TEHRAN (Reuters) - Iran on Wednesday dismissed a draft U.N. resolution to expand sanctions over its nuclear program, saying the measures were unlikely to be approved and would not break its economy if they were implemented.
The draft resolution, agreed by all five permanent Security Council members after months of negotiation, targets Iranian banks and calls for inspection of vessels suspected of carrying cargo related to Iran’s nuclear or missile programs.
But the proposed sanctions are far more modest than the crippling measures U.S. President Barack Obama’s administration had originally pushed for, largely as a result of objections by China and Russia, which have close trading ties with Tehran.
“The draft being discussed at the United Nations Security Council has no legitimacy at all,” Iran’s semi-official Fars news agency quoted President Mahmoud Ahmadinejad’s senior adviser Mojtaba Samareh-Hashemi as saying.
Western diplomats said the text was the result of a compromise between the United States and its three European allies, which had pushed for much tougher sanctions against Tehran, and Russia and China, which sought to dilute them.
Few of the proposed measures are new. But Western diplomats said the end result was probably the best they could have hoped for, given China’s and Russia’s determination to avoid measures that might have undermined Iran’s troubled economy.
Despite that, Obama hailed the draft plan and again called on Iran to curb its nuclear ambitions.
“Given Mexico’s seat on the U.N. Security Council, we agreed on the need for Iran to uphold its international obligations or face increased sanctions and pressure, including U.N. sanctions,” he told reporters at the White House after talks with Mexican President Felipe Calderon.
Iranian politicians sought to reassure Iranians that any new sanctions would have no more impact than existing measures which had failed to cripple the economy.
“Despite all the restrictions that the arrogant countries impose on Iran in the global arena, the Islamic Republic has significant successes in political and economic fields,” Energy Minister Majid Namjou was quoted as saying by ILNA news agency.
Foreign Minister Manouchehr Mottaki said there was “no chance for a new resolution” to be approved at the Security Council. “...Let’s not take this seriously,” he told reporters at a meeting in Tajikistan.
Iran rejects Western allegations that its nuclear program is aimed at developing weapons. It says its atomic ambitions are limited to the peaceful generation of electricity and refuses to suspend uranium enrichment.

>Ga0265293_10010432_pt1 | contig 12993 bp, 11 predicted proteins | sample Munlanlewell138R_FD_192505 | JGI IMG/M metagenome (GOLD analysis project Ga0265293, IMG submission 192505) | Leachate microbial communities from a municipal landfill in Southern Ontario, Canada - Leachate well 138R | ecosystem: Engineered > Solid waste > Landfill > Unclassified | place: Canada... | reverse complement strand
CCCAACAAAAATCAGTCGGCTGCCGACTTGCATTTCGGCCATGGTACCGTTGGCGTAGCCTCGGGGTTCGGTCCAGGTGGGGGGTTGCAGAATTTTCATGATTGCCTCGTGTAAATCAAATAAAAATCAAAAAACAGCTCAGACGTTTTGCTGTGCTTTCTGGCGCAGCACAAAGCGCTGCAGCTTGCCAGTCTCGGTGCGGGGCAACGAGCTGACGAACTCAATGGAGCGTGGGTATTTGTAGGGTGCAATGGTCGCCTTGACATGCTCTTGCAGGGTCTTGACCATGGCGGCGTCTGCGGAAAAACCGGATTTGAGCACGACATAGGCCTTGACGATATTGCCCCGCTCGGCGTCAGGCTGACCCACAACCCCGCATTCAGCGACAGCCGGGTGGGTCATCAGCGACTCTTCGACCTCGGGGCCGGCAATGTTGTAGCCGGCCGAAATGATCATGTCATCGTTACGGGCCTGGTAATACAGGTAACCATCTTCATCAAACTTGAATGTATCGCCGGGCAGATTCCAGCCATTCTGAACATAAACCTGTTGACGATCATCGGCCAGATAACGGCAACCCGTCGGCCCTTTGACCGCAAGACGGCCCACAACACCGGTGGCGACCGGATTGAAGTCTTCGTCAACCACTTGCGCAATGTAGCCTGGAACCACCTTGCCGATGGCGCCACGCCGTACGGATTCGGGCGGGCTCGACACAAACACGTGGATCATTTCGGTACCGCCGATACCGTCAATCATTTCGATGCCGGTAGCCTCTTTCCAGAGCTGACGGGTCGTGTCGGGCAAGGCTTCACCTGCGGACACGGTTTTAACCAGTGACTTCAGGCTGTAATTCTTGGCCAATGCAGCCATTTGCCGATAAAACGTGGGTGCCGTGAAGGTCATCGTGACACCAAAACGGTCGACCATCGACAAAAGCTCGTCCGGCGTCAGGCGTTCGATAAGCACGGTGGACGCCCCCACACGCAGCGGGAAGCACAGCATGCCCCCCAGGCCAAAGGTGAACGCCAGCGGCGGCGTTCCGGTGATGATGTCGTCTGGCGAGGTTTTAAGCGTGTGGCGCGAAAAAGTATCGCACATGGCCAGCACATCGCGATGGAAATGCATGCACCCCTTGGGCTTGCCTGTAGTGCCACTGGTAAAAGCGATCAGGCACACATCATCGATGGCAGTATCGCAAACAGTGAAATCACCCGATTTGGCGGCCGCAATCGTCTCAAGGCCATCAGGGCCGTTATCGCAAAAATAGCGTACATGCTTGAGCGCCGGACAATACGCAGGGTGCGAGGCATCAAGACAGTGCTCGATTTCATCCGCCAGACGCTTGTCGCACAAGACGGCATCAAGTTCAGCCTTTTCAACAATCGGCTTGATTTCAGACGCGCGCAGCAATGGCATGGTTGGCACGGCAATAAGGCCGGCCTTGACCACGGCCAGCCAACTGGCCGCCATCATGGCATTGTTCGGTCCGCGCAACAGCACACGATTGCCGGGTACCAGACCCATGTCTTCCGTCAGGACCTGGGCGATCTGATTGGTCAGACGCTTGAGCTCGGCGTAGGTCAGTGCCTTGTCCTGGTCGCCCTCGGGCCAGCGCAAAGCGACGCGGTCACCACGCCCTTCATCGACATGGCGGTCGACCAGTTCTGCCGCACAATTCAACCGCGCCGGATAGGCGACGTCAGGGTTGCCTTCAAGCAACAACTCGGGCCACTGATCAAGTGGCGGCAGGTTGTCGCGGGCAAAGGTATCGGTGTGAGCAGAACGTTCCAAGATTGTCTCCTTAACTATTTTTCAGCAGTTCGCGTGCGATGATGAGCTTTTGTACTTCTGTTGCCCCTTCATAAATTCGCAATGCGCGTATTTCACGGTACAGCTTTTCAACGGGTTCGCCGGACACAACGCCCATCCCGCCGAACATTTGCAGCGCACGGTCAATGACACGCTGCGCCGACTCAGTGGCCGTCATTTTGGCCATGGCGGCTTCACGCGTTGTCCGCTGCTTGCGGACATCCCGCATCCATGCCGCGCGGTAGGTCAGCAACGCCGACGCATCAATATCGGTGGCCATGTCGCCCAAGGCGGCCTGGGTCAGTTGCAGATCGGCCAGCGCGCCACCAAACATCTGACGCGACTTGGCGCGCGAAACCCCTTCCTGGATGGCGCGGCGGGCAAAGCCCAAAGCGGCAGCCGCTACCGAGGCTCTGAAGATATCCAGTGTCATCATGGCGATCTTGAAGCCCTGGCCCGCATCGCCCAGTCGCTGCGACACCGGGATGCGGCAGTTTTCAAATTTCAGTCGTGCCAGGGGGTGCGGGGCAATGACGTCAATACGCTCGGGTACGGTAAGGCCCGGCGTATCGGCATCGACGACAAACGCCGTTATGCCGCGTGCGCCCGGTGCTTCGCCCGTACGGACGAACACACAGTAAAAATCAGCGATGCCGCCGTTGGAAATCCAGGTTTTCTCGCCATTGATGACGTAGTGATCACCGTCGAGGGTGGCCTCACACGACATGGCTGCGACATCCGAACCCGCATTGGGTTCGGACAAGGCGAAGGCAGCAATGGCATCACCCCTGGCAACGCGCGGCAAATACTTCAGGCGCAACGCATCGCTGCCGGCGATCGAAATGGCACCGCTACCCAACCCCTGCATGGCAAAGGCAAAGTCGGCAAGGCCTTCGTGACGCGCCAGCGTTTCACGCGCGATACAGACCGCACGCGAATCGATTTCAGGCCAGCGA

“A fourth round of sanctions is unlikely to change the Iranian attitude toward its nuclear program. Developing its nuclear program is a strategic decision and currently priority for the regime in Tehran,” said Nicole Stracke, an Iran expert at Gulf Research Center in Dubai.
“Therefore, the Iranian regime will divert the resources necessary to further the progress of its nuclear program.”
The decision to circulate the resolution to the Security Council on Tuesday was a rebuff to a deal brokered by Brazil and Turkey in which Iran agreed to send some enriched uranium abroad in return for fuel rods for a medical research reactor.
Iran and the two countries which brokered the swap deal urged a halt to talk of further sanctions. But the United States and its European allies regard the deal as a maneuver by Iran to delay their efforts to increase pressure on Tehran.
U.S. Ambassador Susan Rice said the fuel deal had “nothing to do” with the uranium enrichment that led to the first three rounds of sanctions on Iran and the latest draft resolution.
Turkish Prime Minister Tayyip Erdogan, speaking by phone with Russian Prime Minister Valdimir Putin, said the Iran nuclear standoff must be solved through dialogue and diplomacy, Erdogan’s office said. Putin said Turkey and Brazil’s efforts opened “additional possibilities,” the statement said.
Western powers say that in addition to refusing to suspend enrichment, Iran has not opened up completely to International Atomic Energy Agency inspections.
French Foreign Ministry spokesman Bruno Valero said the swap deal “will be considered once detailed and written proposals by Iran are submitted to the IAEA.”
The draft resolution “calls upon states to take appropriate measures that prohibit” the opening of new Iranian bank branches or offices abroad if there is reason to suspect they might be aiding Iran’s nuclear or missile programs.
It also calls on states “to exercise vigilance over transactions involving Iranian banks, including the Central Bank of Iran” to ensure that those transactions do not aid Tehran’s nuclear and missile programs.
It urges countries to be wary of dealing with Iran’s Islamic Revolutionary Guard Corps and says some members and companies it controls will be added to existing lists of individuals and firms facing asset freezes and travel bans.
The draft calls for an expansion of an already existing arms embargo to include more types of heavy weapons.
The draft will likely be revised in the coming weeks.
Aside from Turkey and Brazil, council member Lebanon has made clear it would have trouble supporting sanctions against Iran. Lebanon, diplomats say, will likely abstain from a vote on the resolution because the Iranian-backed militant group Hezbollah is in its government.
Additional reporting by Olzhas Auyezov in Dushanbe, Guy Faulconbridge in Moscow, Robin Pomeroy in Tehran, Fredrik Dahl in Dubai and John Irish in Paris; Writing by Dominic Evans; Editing by Samia Nakhoul and Chris Wilson